On Thursday last week I attended a presentation by human rights lawyers who tackle big business.
They are among a small handful of lawyers who are raising the risk stakes for companies world-wide.
As Martyn Day noted last week, such litigators are few and far between, but the largely student crowd at the event may indicate growing interest in swelling their limited ranks.
Human rights lawsuits are a growing risk for companies, that much is clear if you take a look at what’s happening globally on the Business and Human Rights website.
Whilst a recent ruling related to the recently used 1789 Alien Tort Claims Act may considerable narrow it’s scope or limit its use if it stands (according to Martyn Day on Friday), its clear companies need to pay attention to what’s happening in emerging economies, where supply chains often live, or face unknown and unmanaged risks.
Here’s a couple of examples as to why. This first one is a big South African waste company.
More importantly, the issue of general waste dumping may come to bite groups of companies, rather than individual firms.
The first example is likely just one company, as in the recent Trafigura case.
But class actions against groups of companies are not inconceivable in the future. In the end the Trafigura legal settlement included some 30,000 injured stakeholders.
If you read this shocking and emotive Der Spiegel story, you realise two things.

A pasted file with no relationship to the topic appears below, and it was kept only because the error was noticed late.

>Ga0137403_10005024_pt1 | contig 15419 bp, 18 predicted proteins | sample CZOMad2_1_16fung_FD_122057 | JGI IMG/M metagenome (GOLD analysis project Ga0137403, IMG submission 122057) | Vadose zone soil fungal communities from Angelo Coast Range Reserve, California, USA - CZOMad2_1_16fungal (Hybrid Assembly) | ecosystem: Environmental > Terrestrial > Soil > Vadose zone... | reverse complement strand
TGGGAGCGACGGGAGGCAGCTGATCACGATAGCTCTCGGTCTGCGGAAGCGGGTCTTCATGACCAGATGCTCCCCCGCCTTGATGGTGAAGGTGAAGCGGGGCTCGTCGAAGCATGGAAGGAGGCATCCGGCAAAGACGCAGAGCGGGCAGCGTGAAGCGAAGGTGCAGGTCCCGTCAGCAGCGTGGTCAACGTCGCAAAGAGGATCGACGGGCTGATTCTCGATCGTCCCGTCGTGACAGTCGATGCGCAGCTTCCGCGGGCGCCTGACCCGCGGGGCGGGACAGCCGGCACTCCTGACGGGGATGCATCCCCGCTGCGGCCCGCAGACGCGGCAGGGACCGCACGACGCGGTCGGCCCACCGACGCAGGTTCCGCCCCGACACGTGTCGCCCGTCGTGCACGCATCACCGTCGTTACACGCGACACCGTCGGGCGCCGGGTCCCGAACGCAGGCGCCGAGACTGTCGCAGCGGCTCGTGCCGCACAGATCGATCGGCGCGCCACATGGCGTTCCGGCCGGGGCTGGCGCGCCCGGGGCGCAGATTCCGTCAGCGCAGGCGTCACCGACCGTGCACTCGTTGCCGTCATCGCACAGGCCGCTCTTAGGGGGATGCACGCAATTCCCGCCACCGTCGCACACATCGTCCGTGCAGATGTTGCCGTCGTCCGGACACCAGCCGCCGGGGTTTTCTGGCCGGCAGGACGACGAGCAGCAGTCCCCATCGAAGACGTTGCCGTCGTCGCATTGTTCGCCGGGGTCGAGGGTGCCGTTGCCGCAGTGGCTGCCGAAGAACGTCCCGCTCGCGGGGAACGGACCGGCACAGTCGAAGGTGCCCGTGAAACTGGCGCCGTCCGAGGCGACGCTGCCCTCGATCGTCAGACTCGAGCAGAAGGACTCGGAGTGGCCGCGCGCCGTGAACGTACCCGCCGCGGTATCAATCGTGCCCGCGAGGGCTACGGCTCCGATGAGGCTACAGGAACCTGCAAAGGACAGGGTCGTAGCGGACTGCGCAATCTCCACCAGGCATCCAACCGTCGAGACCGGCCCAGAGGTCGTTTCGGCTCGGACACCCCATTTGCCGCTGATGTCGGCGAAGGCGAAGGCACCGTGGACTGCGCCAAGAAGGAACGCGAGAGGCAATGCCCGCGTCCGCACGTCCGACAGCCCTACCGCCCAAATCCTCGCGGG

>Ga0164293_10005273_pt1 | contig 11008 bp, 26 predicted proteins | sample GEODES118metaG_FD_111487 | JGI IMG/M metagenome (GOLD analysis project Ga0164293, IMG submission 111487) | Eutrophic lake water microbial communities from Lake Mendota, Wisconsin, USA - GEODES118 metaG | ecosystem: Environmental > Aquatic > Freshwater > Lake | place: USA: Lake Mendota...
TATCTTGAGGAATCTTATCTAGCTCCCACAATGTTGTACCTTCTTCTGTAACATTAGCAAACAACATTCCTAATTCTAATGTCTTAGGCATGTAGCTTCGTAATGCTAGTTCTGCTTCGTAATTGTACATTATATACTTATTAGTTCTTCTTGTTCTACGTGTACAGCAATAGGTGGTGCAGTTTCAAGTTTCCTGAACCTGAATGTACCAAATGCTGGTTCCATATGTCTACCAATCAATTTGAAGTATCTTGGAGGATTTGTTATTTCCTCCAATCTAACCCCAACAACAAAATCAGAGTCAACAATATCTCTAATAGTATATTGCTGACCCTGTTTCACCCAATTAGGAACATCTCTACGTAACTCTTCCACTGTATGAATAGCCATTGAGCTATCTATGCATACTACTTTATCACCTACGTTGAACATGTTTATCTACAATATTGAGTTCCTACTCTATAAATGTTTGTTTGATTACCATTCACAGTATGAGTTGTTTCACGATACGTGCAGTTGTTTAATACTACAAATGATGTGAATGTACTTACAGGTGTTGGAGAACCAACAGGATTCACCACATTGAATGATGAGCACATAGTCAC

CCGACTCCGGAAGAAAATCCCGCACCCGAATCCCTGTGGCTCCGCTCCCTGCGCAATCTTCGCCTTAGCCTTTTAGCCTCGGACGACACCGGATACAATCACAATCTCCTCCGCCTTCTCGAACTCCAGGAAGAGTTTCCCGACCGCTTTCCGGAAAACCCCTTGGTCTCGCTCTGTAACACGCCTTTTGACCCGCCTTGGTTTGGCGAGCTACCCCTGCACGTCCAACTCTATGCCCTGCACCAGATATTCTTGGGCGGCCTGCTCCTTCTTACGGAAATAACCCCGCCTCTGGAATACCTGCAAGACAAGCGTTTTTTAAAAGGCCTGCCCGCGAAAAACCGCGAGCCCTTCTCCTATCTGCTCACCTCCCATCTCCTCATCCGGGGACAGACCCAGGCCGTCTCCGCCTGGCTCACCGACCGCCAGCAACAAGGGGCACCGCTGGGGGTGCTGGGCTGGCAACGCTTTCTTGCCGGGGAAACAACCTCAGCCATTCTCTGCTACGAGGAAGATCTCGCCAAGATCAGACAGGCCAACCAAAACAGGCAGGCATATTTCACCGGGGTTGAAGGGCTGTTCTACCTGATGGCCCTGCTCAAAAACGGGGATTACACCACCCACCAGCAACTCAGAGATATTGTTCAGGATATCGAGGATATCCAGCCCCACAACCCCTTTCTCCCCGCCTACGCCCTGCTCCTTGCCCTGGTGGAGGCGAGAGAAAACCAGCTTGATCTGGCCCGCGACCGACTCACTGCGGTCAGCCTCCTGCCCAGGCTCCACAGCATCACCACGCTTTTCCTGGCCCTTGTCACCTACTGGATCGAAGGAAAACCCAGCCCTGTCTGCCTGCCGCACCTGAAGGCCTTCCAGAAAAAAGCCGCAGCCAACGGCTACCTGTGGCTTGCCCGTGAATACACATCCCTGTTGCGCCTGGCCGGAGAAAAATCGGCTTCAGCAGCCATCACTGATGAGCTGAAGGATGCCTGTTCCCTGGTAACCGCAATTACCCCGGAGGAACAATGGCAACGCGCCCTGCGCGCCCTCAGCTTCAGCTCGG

First, governments such as Germany’s, are realising that EU Directives such as WEEE are having severe unintended consequences as waste is offshored en masse (since it’s 60% + cheaper to send it abroad to the unknown, than recycle it properly in the EU).
Secondly, companies are increasingly being held morally and legally to account over what happens to goods they made after use. That’s the point of take-back schemes.
But if the ‘recycled’ waste ends up poisoning children, companies will be rightfully open to increased moral censure and legal risk for not making sure disposal is done properly.
Supply chain ethical audits will soon be flowing downstream, as well as upstream.
The Spiegel article points out that on the information technology waste tips of Ghana, computers and their innards with “labels from the US Department of Defense, British authorities and companies like Barclays Bank and British Telecom”, are being burned and are poisoning the poor.
Three years ago, we published an investigation on this topic.
Lots of other publications and media outlets are increasingly covering this issue of supply chain waste. We can’t put it in landfill any more, and if it’s not properly recycled the chances are strong it will end up being disposed of dangerously.
If you work for a company with looming supply chain liabilities like these, can I suggest two courses of action:
1) Show your colleagues and senior executives this Spiegel article and talk to them about what’s happened to the reputation of Trafigura (a case study of malfeasance today)
2) Start thinking about how you can turn future and emerging downstream supply chain waste issues into opportunity in advance of NGO attention, lawsuits or media stories
Business is fabulous at finding solutions to difficult problems.
Closed loop recycling for electronics is a big challenge, but it can, will and must be done. Those companies who get in early, (and I don’t just mean electronics manufacturers) will surely benefit in the longer term. And so will the children of Africa.
If we can’t stop offshoring waste, why not create jobs in places such as Africa by building proper recycling facilities. After all, if commodity prices keep rising, (and they will) there’s no reason why doing this can’t be profitable.
(If you want to see how models that work for African jobs are being developed, check out the work of Advance Aid, and make a donation to them)